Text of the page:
Reason / purpose:
reference to other study
Qualifier:
no guideline available
Principles of method if other than guideline:
Repeated inhalation studies using rats, rabbits, and dogs were conducted at mean exposure concentrations of 0, 4.9 and 10.0 ppm DPO vapor. Exposures were 7 hours per day, 5 days per week for a total of 20 exposures. An additional group of rats w ere exposed to 0 or 20 ppm DPO vapor for atotal of 20 exposures.
GLP compliance:
no
Species:
other: Rat, rabbit, dog
Strain:
other: Sprague-Dawley rats, New Zealand albino rabbits and beagle dogs
Sex:
male/female
Details on test animals and environmental conditions:
rats- female (control and 20 ppm, only) and males
rabbits- males only
dogs- males only

Food and water were not available to control or exposed animals during the daily exposures. Between exposures, food and water were provided ad libitum to all animals.
Route of administration:
inhalation: vapour
Type of inhalation exposure:
whole body
Vehicle:
other: unchanged (no vehicle)
Remarks on MMAD:
MMAD / GSD: No data
Details on inhalation exposure:
Exposures to 5 or 10 ppm DPO vapor were conducted under dynamic conditions in two one cubic meter glass-walled exposure chambers. DPO vapor was generated by metering the liquid at a controlled rate into a temperature regulated vaporization flask. Nitrogen was used to sweep the vapor from the vaporization flask into the air inlet where mixing and dilution with filtered room air occurred. The ratio of nitrogen flow to total chamber airflow was 0.005, so that the oxygen level in the chamber atmosphere was not significantly reduced. The nominal concentration of the vapor was calculated from the ratio of the rate of compound dissemination to the rate of total chamber airflow (the volume of nitrogen ejected from the generator plus the volume of make-up air ) .
Analytical verification of doses or concentrations:
yes
Details on analytical verification of doses or concentrations:
The analytical concentration of DPO vapor in the chamber was determined by gas chromatography of samples of the chamber atmosphere collected with a gas syringe. All gas chromatography was done on a 5' long by 1/8" diameter column containing a 2% SE-54 liquid phase on 80-100 mesh Chromsorb W packing. The Aerograph Model 550 chromatograph was operated isothermally at 200°C with a 225°C injection port temperature. A flame ionization detector was employed using helium as the carrier gas. A 10 ppm DPO vapor standard was used in calculating the analytical chamber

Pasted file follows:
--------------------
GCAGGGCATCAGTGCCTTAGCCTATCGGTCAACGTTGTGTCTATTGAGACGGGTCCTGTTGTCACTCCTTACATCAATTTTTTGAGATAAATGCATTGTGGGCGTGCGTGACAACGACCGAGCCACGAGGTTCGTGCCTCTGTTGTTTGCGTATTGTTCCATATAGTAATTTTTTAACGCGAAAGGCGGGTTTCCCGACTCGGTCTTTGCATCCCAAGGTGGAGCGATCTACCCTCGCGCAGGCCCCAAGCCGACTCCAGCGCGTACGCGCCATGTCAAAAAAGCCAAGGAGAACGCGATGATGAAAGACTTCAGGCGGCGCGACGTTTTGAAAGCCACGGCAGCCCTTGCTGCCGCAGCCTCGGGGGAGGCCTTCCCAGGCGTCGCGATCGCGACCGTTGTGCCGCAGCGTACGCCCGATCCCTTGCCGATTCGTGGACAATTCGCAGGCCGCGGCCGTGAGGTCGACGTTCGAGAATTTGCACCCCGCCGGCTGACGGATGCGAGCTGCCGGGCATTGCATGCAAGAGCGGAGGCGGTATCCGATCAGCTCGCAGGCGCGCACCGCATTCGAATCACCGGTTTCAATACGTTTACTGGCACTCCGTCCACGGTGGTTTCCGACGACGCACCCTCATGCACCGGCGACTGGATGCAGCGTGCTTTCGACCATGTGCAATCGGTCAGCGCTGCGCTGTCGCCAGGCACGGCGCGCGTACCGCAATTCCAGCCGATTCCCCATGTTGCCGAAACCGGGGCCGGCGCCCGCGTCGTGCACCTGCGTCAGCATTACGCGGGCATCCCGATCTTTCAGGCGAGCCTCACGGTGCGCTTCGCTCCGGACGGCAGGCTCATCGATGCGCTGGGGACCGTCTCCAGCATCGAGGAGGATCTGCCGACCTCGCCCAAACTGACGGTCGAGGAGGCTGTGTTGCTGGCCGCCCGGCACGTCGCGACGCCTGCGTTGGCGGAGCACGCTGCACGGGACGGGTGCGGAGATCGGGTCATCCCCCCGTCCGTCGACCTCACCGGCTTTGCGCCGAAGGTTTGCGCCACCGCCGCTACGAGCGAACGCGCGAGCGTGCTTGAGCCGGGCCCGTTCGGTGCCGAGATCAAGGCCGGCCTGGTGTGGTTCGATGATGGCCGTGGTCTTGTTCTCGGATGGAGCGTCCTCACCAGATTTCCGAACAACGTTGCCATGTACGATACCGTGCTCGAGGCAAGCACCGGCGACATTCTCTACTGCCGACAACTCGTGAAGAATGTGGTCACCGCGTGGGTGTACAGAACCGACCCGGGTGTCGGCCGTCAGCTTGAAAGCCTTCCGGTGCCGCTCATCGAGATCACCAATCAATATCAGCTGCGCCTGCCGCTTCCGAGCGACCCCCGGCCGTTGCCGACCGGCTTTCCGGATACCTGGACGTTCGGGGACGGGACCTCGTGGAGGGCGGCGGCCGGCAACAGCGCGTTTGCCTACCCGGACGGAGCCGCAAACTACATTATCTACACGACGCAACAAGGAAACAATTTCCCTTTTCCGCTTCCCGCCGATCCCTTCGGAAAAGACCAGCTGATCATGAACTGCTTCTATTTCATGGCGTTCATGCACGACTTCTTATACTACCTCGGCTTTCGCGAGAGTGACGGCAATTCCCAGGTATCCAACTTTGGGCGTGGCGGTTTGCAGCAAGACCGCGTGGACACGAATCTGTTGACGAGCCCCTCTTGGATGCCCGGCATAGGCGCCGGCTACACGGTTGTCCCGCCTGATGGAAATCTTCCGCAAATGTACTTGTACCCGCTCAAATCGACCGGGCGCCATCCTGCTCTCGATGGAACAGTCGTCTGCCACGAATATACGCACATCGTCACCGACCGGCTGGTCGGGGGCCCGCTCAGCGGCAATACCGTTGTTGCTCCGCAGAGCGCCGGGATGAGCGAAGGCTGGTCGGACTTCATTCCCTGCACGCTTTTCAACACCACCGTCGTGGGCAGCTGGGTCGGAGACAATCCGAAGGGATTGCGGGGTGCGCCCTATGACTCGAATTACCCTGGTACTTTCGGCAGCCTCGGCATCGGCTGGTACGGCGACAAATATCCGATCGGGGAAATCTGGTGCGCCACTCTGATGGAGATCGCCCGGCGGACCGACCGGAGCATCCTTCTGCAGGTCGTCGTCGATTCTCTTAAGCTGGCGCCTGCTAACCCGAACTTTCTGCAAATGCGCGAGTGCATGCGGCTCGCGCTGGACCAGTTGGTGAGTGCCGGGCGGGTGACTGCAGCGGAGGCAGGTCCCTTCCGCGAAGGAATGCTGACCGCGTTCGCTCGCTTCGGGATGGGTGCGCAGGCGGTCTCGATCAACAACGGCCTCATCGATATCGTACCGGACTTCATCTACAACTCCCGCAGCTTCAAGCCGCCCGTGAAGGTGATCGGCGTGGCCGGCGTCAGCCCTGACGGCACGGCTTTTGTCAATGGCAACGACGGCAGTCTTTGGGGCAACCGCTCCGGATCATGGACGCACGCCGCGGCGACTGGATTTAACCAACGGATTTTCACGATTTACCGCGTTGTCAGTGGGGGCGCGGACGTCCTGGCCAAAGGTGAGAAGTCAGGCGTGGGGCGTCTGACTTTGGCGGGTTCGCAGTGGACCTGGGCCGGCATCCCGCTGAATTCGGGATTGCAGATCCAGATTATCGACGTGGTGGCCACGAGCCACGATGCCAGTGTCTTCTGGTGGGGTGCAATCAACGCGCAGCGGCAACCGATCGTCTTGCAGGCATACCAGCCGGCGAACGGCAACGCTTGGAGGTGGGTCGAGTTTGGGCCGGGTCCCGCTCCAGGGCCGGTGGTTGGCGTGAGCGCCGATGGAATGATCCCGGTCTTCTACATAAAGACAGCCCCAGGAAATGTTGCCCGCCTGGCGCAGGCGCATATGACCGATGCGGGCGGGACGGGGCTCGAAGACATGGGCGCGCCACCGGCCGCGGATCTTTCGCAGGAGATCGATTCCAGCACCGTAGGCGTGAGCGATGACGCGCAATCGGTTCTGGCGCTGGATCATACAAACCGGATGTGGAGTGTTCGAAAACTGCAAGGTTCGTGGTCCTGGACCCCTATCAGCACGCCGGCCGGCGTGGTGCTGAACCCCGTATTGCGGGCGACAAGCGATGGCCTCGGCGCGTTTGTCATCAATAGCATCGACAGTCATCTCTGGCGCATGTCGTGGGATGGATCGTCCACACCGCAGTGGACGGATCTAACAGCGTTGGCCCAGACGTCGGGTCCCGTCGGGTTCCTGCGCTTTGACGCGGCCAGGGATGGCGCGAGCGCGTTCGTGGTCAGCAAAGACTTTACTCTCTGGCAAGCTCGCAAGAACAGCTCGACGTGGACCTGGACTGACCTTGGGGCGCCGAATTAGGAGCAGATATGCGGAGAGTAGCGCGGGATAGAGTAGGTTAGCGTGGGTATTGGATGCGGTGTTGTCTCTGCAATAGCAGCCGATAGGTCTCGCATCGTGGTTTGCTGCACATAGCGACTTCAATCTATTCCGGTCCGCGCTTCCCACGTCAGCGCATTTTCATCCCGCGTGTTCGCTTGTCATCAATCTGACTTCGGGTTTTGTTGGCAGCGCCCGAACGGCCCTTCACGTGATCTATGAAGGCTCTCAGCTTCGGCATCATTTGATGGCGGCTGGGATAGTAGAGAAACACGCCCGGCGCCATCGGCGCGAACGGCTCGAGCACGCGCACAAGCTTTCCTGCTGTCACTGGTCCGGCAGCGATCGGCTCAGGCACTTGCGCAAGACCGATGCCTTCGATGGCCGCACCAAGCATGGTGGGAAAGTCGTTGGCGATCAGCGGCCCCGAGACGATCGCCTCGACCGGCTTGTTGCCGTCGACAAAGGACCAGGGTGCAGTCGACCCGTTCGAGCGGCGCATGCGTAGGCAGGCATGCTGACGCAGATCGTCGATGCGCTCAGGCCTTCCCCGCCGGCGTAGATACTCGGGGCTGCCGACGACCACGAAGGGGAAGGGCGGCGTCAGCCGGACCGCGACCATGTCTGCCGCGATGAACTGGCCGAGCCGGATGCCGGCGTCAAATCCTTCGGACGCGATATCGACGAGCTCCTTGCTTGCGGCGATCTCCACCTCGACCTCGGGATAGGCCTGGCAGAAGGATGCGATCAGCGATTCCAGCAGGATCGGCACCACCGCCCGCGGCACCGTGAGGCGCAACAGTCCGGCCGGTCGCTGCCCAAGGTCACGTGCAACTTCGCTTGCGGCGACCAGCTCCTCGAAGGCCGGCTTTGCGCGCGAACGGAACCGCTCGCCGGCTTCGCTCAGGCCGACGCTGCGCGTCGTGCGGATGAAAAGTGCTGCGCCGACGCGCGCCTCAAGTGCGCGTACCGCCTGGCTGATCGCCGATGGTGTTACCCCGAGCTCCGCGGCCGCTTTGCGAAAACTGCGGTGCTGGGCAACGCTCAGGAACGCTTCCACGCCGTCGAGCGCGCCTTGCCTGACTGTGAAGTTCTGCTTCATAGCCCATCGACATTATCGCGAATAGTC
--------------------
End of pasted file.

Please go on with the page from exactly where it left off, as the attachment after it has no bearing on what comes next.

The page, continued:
concentration. This standard was generated by vaporizing the appropriate amount of DPO into a saran bag containing 100 L of air. A solution of 10 ppm DPO in carbon disulfide gave results comparable to the gaseous standard and was therefore used as the working standard for routine chamber analysis. Both the 5 and 10 ppm nominal concentration exposure chambers were analyzed several times during each daily exposure. Exposures of rats to 20 ppm DPO vapor were conducted as previously described except a 160L glass walled chamber and filtered room air, rather than nitrogen, to sweep the vaporization flask, were used. Only the nominal concentration was determined for the 20 ppm exposures.
Duration of treatment / exposure:
7 hrs/day, 5 days/week for a total of 20 exposures in 31 or 3 days
Frequency of treatment:
5 days/week
Remarks:
Doses / Concentrations:
Males: controls, 5 or 10 ppm (rats, rabbits and dogs)
Basis:
nominal conc.
Remarks:
Doses / Concentrations:
Males and females: control and 20 ppm (rats only)
Basis:
nominal conc.
Remarks:
Doses / Concentrations:
4.9 +/- 1.5 ppm and 10.0 +/- 2.0 ppm; 20 ppm (nominal only)
Basis:
analytical conc.
No. of animals per sex per dose:
Rats: 20 male rats (control, 5 or 10 ppm) and 10/sex (control and 20 ppm)
Rabbits: 4 male rabbits (control, 5 or 10 ppm)
Dogs: 2 male dogs (control, 5 or 10 ppm)
Control animals:
yes, concurrent no treatment
Details on study design:
Exposure Regimen:
Two groups of animals, each consisting of 20 male Sprague-Dawley rats of Spartan strain, 4 male New Zealand albino rabbits, and 2 male beagle dogs, were exposed, to nominal concentrations of 5 or 10 ppm DPO vapor for 7 hours per day, 5 days per week for a total of 20 exposures in 31 or 33 days, respectively. A third group of animals were kept under ambient conditions and served as controls. An additional group of 10 male and 10 female Sprague-Dawley rats of Spartan strain were exposed to a nominal concentration of 20 ppm DPO vapor for 7 hours per day, 5 days per week for a total of 20 exposures in 27 days. Equal numbers of male and female rats were kept under ambient conditions and served as controls. Food and water were not available to control or exposed animals during the daily exposures. Between exposures, food and water were provided ad libitum to all animals.

Evaluation of Toxicity
All animals were observed for signs of toxicity and irritation periodically throughout the experiment and in particular during each exposure. Body weights of all animals were recorded at regular intervals. At the termination of the study, basic hematological determinations, including red, white, and differential cell counts, hemaglobin concent rations, and hematocrit, were conducted on samples of blood from 10 rats and all of the rabbits and dogs. Also determined were blood urea nitrogen (BUN), and the activities of serum glutamic pyruvic transaminase (SGPT), and alkaline phosphatase